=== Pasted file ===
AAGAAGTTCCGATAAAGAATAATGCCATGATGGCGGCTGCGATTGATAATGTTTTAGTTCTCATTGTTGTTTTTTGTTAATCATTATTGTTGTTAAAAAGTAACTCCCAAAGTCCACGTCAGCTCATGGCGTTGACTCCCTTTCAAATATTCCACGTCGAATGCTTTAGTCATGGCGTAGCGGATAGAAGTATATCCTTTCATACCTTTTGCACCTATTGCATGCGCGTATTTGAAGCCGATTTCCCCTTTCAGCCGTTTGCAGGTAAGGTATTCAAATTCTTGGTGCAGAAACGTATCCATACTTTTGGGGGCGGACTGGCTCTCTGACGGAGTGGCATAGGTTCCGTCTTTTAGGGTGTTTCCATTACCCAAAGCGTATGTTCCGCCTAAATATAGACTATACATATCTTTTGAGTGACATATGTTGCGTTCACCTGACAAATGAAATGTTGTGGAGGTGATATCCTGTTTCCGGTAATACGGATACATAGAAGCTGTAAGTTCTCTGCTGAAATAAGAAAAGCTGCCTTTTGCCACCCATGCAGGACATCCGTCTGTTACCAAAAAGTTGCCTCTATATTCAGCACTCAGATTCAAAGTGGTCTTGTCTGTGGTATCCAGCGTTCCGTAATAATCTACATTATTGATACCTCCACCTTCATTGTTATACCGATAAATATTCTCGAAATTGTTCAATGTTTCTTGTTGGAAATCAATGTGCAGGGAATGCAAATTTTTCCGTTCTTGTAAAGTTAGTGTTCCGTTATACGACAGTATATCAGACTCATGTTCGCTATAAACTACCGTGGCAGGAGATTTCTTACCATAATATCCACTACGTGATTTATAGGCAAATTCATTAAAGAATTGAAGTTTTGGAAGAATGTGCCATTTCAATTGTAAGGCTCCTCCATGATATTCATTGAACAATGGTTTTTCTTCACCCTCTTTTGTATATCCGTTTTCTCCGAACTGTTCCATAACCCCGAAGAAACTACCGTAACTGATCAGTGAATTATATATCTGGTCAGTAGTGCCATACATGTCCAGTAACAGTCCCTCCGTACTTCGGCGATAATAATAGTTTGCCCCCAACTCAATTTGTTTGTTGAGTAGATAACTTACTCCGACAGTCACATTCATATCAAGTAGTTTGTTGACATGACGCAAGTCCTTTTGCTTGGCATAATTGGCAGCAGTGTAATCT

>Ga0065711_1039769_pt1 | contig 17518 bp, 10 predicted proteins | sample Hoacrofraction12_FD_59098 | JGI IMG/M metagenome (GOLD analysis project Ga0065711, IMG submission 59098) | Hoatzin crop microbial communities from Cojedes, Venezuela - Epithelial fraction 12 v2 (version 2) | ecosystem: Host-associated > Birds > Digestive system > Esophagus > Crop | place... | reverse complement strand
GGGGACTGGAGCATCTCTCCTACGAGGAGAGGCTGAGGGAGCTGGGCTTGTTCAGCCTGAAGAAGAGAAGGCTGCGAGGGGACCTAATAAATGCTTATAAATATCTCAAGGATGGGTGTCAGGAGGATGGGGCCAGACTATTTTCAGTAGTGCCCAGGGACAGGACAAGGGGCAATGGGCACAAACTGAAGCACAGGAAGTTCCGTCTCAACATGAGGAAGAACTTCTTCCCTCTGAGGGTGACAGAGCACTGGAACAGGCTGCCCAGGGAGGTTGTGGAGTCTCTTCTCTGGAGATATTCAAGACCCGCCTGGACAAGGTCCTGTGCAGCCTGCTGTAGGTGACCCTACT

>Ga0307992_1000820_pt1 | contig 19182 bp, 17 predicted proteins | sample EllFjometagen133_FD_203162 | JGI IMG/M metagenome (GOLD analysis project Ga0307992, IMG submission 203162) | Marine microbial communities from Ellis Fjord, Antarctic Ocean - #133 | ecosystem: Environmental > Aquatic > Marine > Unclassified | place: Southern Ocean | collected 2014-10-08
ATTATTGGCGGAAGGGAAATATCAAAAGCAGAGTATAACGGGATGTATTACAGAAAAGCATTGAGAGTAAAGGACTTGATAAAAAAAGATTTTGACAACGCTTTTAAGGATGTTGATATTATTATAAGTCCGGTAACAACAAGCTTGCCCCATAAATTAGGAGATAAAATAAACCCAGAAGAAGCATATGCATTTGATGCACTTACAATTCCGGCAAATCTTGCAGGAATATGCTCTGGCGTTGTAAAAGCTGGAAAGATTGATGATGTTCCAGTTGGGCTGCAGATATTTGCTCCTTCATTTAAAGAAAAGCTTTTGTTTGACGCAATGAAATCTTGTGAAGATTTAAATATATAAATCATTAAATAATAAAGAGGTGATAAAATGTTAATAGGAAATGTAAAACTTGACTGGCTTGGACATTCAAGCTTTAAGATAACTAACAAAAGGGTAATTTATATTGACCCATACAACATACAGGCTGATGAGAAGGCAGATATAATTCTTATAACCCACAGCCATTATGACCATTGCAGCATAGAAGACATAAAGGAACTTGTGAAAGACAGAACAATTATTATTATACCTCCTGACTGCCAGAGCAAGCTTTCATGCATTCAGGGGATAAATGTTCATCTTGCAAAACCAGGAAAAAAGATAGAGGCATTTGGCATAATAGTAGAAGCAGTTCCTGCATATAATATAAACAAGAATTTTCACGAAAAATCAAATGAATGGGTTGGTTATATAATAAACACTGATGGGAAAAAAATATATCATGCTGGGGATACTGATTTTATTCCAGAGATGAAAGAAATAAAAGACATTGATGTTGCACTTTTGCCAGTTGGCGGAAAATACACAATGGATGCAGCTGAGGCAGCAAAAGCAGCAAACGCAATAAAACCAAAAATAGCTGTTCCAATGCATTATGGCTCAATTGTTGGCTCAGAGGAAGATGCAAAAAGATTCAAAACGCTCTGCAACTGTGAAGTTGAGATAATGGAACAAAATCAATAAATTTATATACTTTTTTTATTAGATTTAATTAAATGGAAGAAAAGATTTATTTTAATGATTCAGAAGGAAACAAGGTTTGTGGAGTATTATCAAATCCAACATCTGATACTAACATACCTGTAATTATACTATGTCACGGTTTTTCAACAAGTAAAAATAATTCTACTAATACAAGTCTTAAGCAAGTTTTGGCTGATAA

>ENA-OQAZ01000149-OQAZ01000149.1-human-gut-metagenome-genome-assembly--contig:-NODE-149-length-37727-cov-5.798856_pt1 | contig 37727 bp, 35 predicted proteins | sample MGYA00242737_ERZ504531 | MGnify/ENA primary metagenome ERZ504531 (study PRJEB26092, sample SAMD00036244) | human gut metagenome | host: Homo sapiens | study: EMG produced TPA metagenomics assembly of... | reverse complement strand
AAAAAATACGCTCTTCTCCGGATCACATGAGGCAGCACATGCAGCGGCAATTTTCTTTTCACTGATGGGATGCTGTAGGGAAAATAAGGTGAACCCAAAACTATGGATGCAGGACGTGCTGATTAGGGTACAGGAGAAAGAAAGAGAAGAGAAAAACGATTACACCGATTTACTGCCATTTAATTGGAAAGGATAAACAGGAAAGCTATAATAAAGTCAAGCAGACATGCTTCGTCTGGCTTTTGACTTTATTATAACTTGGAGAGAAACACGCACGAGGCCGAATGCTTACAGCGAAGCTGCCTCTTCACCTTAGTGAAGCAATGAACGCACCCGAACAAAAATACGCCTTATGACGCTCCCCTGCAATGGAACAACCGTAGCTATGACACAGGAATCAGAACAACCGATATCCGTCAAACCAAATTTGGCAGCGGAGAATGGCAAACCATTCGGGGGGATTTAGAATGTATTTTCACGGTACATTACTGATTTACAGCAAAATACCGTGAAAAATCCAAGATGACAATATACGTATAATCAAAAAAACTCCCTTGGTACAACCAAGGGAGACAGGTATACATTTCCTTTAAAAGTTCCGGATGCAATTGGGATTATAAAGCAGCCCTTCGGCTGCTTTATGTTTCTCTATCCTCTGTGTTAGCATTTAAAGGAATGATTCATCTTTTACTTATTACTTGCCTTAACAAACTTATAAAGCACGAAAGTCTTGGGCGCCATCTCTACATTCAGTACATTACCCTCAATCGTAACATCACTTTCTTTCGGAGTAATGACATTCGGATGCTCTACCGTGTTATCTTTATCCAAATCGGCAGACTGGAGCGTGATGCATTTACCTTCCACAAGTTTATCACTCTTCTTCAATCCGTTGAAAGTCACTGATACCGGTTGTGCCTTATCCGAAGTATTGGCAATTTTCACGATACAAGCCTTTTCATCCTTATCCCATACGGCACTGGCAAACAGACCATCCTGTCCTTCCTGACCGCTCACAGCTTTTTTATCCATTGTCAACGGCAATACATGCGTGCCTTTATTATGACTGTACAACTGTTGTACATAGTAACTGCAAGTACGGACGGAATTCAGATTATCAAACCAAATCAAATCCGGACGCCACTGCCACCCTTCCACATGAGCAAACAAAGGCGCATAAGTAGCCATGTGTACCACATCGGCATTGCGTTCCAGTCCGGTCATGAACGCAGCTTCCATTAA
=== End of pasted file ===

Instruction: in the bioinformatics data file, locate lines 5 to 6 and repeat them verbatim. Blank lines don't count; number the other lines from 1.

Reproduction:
ATTATTGGCGGAAGGGAAATATCAAAAGCAGAGTATAACGGGATGTATTACAGAAAAGCATTGAGAGTAAAGGACTTGATAAAAAAAGATTTTGACAACGCTTTTAAGGATGTTGATATTATTATAAGTCCGGTAACAACAAGCTTGCCCCATAAATTAGGAGATAAAATAAACCCAGAAGAAGCATATGCATTTGATGCACTTACAATTCCGGCAAATCTTGCAGGAATATGCTCTGGCGTTGTAAAAGCTGGAAAGATTGATGATGTTCCAGTTGGGCTGCAGATATTTGCTCCTTCATTTAAAGAAAAGCTTTTGTTTGACGCAATGAAATCTTGTGAAGATTTAAATATATAAATCATTAAATAATAAAGAGGTGATAAAATGTTAATAGGAAATGTAAAACTTGACTGGCTTGGACATTCAAGCTTTAAGATAACTAACAAAAGGGTAATTTATATTGACCCATACAACATACAGGCTGATGAGAAGGCAGATATAATTCTTATAACCCACAGCCATTATGACCATTGCAGCATAGAAGACATAAAGGAACTTGTGAAAGACAGAACAATTATTATTATACCTCCTGACTGCCAGAGCAAGCTTTCATGCATTCAGGGGATAAATGTTCATCTTGCAAAACCAGGAAAAAAGATAGAGGCATTTGGCATAATAGTAGAAGCAGTTCCTGCATATAATATAAACAAGAATTTTCACGAAAAATCAAATGAATGGGTTGGTTATATAATAAACACTGATGGGAAAAAAATATATCATGCTGGGGATACTGATTTTATTCCAGAGATGAAAGAAATAAAAGACATTGATGTTGCACTTTTGCCAGTTGGCGGAAAATACACAATGGATGCAGCTGAGGCAGCAAAAGCAGCAAACGCAATAAAACCAAAAATAGCTGTTCCAATGCATTATGGCTCAATTGTTGGCTCAGAGGAAGATGCAAAAAGATTCAAAACGCTCTGCAACTGTGAAGTTGAGATAATGGAACAAAATCAATAAATTTATATACTTTTTTTATTAGATTTAATTAAATGGAAGAAAAGATTTATTTTAATGATTCAGAAGGAAACAAGGTTTGTGGAGTATTATCAAATCCAACATCTGATACTAACATACCTGTAATTATACTATGTCACGGTTTTTCAACAAGTAAAAATAATTCTACTAATACAAGTCTTAAGCAAGTTTTGGCTGATAA

>ENA-OQAZ01000149-OQAZ01000149.1-human-gut-metagenome-genome-assembly--contig:-NODE-149-length-37727-cov-5.798856_pt1 | contig 37727 bp, 35 predicted proteins | sample MGYA00242737_ERZ504531 | MGnify/ENA primary metagenome ERZ504531 (study PRJEB26092, sample SAMD00036244) | human gut metagenome | host: Homo sapiens | study: EMG produced TPA metagenomics assembly of... | reverse complement strand